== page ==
The plan is to refund the existing bonds along with takeout financing for the note when it matures in 2023, according to an Oct. 22 report from Moody’s Investors Service report, which affirmed its Baa3 rating. The bank loan will rank on equal footing with the $530.3 million series 2012 plant bonds and the pipeline bonds, both set to mature in 2045, but will not benefit from a debt service reserve, according to the ratings agency, which assigns a stable outlook.
The Carlsbad desalination project, which began producing water in December 2015, is moving to a more mature phase of its life cycle and expects to close by year-end on its sale to a new equity investor.
The water authority’s board approved last week Aberdeen Standard Investment’s purchase of the project, which was owned by Orion Water Partners LLC, a joint venture between Stonepeak Infrastructure Partners and Poseidon. The Stonepeak fund was maturing and their equity sale is the normal course of business for a financial investor, according to Poseidon.
Under the water purchase agreement, the SDCWA had the right to approve any change of control transaction, though it could not unreasonably withhold approval, according to emailed responses from Poseidon.
The rating agencies viewed Poseidon's continuation as the facility manager favorably as did the water authority.
"We are honored that maintaining Poseidon Water as the facility manager was integral to the Water Authority's approval of the ownership transfer," Carlos Riva, Poseidon Water's chief executive officer, said in a statement.
The rating primarily reflects the revenue stability provided under the water purchase agreement with the SDCWA, said Chris Joassin, a Fitch director.
Fitch affirmed the rating just a few weeks ago during its annual surveillance, but made the upgrade decision after a review that gave the analysts a better understanding of what the risks are, Joassin said. Fitch also sought out a third-party opinion from an engineer “to get more comfortable with the projected operational profile,” Joassin said.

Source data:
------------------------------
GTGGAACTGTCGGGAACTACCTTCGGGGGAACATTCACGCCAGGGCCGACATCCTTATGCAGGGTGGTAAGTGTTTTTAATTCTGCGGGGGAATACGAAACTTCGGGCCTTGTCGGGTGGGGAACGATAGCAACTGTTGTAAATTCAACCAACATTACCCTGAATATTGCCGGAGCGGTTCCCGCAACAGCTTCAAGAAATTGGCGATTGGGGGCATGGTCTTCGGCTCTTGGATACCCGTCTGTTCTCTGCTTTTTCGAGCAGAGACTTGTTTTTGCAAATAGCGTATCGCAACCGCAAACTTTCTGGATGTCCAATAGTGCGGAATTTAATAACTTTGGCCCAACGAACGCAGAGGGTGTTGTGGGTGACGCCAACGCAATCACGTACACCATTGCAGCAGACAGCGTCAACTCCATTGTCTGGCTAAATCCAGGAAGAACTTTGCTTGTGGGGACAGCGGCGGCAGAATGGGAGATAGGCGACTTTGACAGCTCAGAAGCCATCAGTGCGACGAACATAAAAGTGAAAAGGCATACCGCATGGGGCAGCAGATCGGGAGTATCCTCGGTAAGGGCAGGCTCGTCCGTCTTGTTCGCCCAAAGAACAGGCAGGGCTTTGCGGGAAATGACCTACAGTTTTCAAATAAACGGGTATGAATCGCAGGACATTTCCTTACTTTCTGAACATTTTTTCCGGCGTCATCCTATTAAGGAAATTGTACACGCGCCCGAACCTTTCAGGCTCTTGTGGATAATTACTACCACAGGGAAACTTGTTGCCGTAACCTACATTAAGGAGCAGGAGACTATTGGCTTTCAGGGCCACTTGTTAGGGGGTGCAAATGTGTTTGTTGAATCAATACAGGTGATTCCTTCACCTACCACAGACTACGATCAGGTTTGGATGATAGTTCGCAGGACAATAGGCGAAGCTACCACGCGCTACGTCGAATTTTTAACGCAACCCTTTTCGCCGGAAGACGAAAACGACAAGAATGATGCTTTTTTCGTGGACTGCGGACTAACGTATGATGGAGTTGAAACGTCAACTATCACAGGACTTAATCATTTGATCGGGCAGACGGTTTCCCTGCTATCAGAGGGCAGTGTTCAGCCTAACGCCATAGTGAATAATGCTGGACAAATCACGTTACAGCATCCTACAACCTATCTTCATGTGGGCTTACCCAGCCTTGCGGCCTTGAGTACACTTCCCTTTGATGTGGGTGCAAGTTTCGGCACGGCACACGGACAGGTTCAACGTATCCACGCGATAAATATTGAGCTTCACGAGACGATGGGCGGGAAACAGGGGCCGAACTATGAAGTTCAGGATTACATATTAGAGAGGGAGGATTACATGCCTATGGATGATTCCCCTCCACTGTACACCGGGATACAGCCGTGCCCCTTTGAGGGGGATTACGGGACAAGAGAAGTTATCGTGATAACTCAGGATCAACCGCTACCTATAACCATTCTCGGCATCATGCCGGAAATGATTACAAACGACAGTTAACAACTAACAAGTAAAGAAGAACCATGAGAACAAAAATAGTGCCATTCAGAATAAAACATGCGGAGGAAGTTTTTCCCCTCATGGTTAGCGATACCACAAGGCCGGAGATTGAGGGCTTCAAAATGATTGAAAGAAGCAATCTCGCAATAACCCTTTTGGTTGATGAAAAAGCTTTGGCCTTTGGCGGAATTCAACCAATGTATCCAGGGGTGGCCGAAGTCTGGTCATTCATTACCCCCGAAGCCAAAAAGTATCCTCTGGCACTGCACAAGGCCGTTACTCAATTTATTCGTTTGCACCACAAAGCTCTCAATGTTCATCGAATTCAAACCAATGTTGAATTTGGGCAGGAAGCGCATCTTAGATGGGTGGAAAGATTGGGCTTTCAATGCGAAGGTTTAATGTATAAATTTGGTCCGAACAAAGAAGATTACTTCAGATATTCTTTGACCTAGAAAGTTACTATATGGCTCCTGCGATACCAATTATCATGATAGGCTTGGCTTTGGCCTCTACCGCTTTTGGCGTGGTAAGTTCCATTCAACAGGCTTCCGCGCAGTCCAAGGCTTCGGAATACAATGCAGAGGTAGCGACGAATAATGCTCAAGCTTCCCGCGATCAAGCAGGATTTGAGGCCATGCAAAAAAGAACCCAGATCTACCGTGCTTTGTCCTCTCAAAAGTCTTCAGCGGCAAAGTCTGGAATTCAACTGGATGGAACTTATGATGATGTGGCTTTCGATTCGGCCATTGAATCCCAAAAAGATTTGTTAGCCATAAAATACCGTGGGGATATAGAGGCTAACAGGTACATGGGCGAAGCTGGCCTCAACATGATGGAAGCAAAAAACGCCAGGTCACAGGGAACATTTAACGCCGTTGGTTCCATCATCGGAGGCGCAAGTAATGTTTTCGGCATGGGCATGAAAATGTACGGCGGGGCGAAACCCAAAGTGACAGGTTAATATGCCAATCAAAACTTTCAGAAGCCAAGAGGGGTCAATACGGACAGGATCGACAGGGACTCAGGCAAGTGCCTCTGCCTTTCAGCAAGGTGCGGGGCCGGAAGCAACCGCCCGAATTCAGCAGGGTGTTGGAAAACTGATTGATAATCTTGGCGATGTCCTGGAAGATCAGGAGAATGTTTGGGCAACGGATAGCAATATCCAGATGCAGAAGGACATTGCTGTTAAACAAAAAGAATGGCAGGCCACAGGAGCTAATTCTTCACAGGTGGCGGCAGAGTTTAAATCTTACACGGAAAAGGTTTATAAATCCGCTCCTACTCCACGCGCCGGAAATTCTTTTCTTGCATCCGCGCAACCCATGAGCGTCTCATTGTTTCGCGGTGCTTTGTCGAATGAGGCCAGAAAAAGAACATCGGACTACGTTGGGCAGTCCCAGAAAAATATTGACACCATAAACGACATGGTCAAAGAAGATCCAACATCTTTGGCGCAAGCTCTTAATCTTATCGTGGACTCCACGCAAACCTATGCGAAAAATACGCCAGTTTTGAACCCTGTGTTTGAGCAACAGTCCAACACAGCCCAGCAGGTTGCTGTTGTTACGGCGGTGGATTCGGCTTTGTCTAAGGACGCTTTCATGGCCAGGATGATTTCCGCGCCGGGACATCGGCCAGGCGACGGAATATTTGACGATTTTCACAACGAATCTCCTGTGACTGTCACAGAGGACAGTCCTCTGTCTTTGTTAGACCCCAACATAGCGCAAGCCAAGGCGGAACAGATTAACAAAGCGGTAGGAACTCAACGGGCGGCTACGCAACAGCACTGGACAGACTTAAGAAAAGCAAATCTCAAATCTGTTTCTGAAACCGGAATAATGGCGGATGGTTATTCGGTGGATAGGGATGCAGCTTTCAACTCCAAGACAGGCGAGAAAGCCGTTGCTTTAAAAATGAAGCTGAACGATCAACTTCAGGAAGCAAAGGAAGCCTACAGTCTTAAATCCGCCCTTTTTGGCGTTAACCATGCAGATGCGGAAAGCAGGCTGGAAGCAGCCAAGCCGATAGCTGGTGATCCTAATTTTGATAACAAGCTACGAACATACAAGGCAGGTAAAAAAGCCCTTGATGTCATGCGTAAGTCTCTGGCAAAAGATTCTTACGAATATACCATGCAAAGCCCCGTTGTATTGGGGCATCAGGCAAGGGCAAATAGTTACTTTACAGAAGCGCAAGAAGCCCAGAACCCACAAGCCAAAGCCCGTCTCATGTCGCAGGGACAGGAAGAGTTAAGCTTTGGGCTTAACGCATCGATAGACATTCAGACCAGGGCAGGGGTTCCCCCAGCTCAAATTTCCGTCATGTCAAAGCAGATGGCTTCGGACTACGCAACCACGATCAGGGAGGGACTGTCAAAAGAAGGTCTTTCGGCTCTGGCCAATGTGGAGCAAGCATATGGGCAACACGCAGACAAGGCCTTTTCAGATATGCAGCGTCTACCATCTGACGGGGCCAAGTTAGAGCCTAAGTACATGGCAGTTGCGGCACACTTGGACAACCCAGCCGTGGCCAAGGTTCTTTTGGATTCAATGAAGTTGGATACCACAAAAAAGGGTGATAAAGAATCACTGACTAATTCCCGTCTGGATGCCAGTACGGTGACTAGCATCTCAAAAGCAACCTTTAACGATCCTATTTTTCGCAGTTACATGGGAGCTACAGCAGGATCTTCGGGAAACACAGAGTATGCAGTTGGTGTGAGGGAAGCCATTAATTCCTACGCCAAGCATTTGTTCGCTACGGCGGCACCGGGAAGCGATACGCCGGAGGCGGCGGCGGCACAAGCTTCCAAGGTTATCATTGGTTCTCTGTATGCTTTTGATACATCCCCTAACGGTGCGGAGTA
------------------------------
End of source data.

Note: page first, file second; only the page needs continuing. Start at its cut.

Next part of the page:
The third-party opinion provided added assurance that the project will meet performance guidelines, Joassin said.
The project also has been trending in a positive direction though it has experienced some difficulties since it opened in 2015, he said.
Those issues included algae blooms clogging the pre-treatment filters over the past two years; that has been worked through, said Jeremy Crutchfield, a manager in the water resources department at SDCWA. They had to take the plant offline to make changes to protect the filters, so there was some down time associated with that, Crutchfield said.
The plant also experienced a mechanical failure in August 2017 in the link to the piping associated with reverse osmosis, Crutchfield said, which caused the plant to go offline for 34 days.
It was an unforeseen event described as an “Act of God” by Poseidon, said Crutchfield, meaning nothing could have been done to prevent it.
The result of the hiccups is that Poseidon has struggled to meet the minimum requirements of providing 48,000 acre-feet of water annually.
But Crutchfield said without the problems mentioned above, it would have been close to hitting the minimum production numbers and few problems are anticipated when the new intake system is completed.
When Poseidon doesn’t meet the minimum requirement, the water authority receives a discount and the project manager has to pay a penalty, he said.